The following replication exercise closely follows the homework assignment #2 in ECNS 562. The data for this exercise can be found here.

The data is about the expansion of the Earned Income Tax Credit. This is a legislation aimed at providing a tax break for low income individuals. For some background on the subject, see

Eissa, Nada, and Jeffrey B. Liebman. 1996. Labor Supply Responses to the Earned Income Tax Credit. Quarterly Journal of Economics.

111(2): 605-637.

### The homework questions (abbreviated):

- Describe and summarize data.
- Calculate the sample means of all variables for (a) single women with no children, (b) single women with 1 child, and (c) single women with 2+ children.
- Create a new variable with earnings conditional on working (missing for non-employed) and calculate the means of this by group as well.
- Construct a variable for the “treatment” called ANYKIDS and a variable for after the expansion (called POST93—should be 1 for 1994 and later).
- Create a graph which plots mean annual employment rates by year (1991-1996) for single women with children (treatment) and without children (control).
- Calculate the unconditional difference-in-difference estimates of the effect of the 1993 EITC expansion on employment of single women.
- Now run a regression to estimate the conditional difference-in-difference estimate of the effect of the EITC. Use all women with children as the treatment group.
- Reestimate this model including demographic characteristics.
- Add the state unemployment rate and allow its effect to vary by the presence of children.
- Allow the treatment effect to vary by those with 1 or 2+ children.
- Estimate a “placebo” treatment model. Take data from only the pre-reform period. Use the same treatment and control groups. Introduce a placebo policy that begins in 1992 (so 1992 and 1993 both have this fake policy).

## A review: Loading your data

Recall the code for importing your data:

#### STATA:

/*Last modified 1/11/2011 */ ************************************************************************* *The following block of commands go at the start of nearly all do files*/ *Bracket comments with /* */ or just use an asterisk at line beginning clear /*Clears memory*/ set mem 50m /*Adjust this for your particular dataset*/ cd "C:\DATA\Econ 562\homework" /*Change this for your file structure*/ log using stata_assign2.log, replace /*Log file records all commands & results*/ display "$S_DATE $S_TIME" set more off insheet using eitc.dta, clear *************************************************************************

#### R:

# Kevin Goulding # ECNS 562 - Assignment 2 ########################################################################## # Load the foreign package require(foreign) # Import data from web site # update: first download the file eitc.dta from this link: # https://docs.google.com/open?id=0B0iAUHM7ljQ1cUZvRWxjUmpfVXM # Then import from your hard drive: eitc = read.dta("C:/link/to/my/download/folder/eitc.dta")</pre> Note that any comments can be embedded into R code, simply by putting a <code> # </code> to the left of your comments (e.g. anything to the right of <code> # </code> will be ignored by R). Alternately, you can download the data file, and import it from your hard drive: eitc = read.dta("C:\DATA\Courses\Econ 562\homework\eitc.dta")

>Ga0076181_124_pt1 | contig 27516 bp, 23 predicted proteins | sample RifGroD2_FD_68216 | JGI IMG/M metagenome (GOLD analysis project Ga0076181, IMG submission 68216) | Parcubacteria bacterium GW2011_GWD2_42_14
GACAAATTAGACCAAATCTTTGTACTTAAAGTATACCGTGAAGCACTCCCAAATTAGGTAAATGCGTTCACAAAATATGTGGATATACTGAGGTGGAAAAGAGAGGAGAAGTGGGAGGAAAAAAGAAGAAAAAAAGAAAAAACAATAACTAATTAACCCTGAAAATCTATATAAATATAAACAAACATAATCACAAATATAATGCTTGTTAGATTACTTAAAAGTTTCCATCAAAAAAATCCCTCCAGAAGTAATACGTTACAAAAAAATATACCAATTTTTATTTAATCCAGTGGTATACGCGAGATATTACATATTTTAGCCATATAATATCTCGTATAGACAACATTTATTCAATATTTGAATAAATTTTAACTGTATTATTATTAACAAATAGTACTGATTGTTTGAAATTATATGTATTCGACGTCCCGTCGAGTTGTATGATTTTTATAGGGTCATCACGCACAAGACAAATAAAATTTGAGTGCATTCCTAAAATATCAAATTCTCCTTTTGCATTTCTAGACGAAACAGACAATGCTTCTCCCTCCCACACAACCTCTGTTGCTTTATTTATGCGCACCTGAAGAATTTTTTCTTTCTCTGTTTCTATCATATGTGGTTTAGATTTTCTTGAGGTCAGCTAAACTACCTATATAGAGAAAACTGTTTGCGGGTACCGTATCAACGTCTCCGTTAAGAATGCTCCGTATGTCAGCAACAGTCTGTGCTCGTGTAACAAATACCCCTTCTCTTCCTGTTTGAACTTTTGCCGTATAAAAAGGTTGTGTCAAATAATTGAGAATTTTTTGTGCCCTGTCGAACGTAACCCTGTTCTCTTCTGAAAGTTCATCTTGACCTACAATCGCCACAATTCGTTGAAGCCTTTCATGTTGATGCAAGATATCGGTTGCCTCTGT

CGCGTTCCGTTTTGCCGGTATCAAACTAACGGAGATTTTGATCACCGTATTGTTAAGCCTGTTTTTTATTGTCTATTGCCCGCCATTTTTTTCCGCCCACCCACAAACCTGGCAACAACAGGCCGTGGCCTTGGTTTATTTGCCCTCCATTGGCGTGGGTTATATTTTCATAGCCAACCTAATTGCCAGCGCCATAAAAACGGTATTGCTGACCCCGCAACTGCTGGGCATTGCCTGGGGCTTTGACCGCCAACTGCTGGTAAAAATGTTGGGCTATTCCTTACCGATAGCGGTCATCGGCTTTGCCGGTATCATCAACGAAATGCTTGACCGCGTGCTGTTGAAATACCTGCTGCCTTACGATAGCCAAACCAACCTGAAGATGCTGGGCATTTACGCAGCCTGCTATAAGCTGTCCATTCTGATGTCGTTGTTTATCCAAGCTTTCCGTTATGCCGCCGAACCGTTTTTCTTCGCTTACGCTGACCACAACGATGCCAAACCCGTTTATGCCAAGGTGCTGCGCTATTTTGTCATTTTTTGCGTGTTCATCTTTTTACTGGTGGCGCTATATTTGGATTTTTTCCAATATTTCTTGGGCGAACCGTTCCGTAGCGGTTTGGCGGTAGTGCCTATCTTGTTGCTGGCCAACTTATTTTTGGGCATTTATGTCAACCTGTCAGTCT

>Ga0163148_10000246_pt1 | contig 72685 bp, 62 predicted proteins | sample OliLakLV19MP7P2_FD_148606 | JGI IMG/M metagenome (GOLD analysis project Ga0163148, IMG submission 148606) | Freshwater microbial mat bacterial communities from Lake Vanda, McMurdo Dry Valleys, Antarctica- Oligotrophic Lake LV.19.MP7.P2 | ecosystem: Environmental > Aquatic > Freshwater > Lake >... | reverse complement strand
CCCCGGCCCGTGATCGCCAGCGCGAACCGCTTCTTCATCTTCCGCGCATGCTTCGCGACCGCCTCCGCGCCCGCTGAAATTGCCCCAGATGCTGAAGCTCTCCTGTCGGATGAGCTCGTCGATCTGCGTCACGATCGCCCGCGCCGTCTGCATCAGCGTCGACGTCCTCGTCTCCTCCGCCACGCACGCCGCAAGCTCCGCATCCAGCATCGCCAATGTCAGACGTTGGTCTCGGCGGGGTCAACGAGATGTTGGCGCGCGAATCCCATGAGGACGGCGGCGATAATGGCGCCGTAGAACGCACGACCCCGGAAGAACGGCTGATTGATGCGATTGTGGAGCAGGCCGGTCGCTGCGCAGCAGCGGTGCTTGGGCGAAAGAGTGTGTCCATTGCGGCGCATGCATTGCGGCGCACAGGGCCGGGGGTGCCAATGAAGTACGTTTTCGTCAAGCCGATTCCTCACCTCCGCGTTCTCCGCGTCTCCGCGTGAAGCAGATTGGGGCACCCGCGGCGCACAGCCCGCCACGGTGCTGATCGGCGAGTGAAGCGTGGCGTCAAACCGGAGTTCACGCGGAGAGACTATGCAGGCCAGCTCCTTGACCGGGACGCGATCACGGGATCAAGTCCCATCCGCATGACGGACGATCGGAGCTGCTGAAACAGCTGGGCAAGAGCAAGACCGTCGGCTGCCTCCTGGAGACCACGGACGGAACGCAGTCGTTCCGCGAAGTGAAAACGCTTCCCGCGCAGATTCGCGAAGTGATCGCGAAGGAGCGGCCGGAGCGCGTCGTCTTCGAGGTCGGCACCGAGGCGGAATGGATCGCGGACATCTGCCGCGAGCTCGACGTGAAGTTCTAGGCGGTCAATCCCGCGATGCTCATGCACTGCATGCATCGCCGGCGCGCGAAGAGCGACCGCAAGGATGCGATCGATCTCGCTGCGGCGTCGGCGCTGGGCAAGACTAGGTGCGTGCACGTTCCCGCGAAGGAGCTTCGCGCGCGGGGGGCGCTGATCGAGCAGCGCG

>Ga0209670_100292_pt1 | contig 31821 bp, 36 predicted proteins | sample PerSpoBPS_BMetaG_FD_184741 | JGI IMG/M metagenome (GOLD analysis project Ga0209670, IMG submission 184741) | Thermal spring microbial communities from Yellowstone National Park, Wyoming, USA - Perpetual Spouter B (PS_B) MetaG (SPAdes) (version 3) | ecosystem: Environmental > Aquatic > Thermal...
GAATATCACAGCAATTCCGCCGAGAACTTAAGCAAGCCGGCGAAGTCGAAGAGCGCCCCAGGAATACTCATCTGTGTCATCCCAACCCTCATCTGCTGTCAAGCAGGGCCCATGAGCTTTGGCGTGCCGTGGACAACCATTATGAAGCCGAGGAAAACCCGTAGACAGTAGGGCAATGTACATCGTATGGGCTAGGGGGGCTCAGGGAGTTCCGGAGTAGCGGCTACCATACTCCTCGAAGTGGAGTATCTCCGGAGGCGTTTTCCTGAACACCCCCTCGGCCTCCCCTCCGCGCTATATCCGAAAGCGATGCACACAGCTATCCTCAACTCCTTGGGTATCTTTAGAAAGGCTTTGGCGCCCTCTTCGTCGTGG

## Describe and summarize your data

Recall from part 1 of this series, the following code to describe and summarize your data:

#### STATA:

des sum

#### R:

In R, each column of your data is assigned a class which will determine how your data is treated in various functions. To see what class R has interpreted for all your variables, run the following code:

sapply(eitc,class) summary(eitc) source('sumstats.r') sumstats(eitc)

To output the summary statistics table to LaTeX, use the following code:

require(xtable) # xtable package helps create LaTeX code from R. xtable(sumstats(eitc))

Note: You will need to re-run the code for ` sumstats() `

which you can find in an earlier post.

## Calculate Conditional Sample Means

#### STATA:

summarize if children==0 summarize if children == 1 summarize if children >=1 summarize if children >=1 & year == 1994 mean work if post93 == 0 & anykids == 1

#### R:

# The following code utilizes the sumstats function (you will need to re-run this code) sumstats(eitc[eitc$children == 0, ]) sumstats(eitc[eitc$children == 1, ]) sumstats(eitc[eitc$children >= 1, ]) sumstats(eitc[eitc$children >= 1 & eitc$year == 1994, ]) # Alternately, you can use the built-in summary function summary(eitc[eitc$children == 0, ]) summary(eitc[eitc$children == 1, ]) summary(eitc[eitc$children >= 1, ]) summary(eitc[eitc$children >= 1 & eitc$year == 1994, ]) # Another example: Summarize variable 'work' for women with one child from 1993 onwards. summary(subset(eitc, year >= 1993 & children == 1, select=work))

The code above includes all summary statistics – but say you are only interested in the mean. You could then be more specific in your coding, like this:

mean(eitc[eitc$children == 0, 'work']) mean(eitc[eitc$children == 1, 'work']) mean(eitc[eitc$children >= 1, 'work'])

Try out any of the other headings within the summary output, they should also work: ` min() `

for minimum value, ` max() `

for maximum value, ` stdev() `

for standard deviation, and others.

## Create a New Variable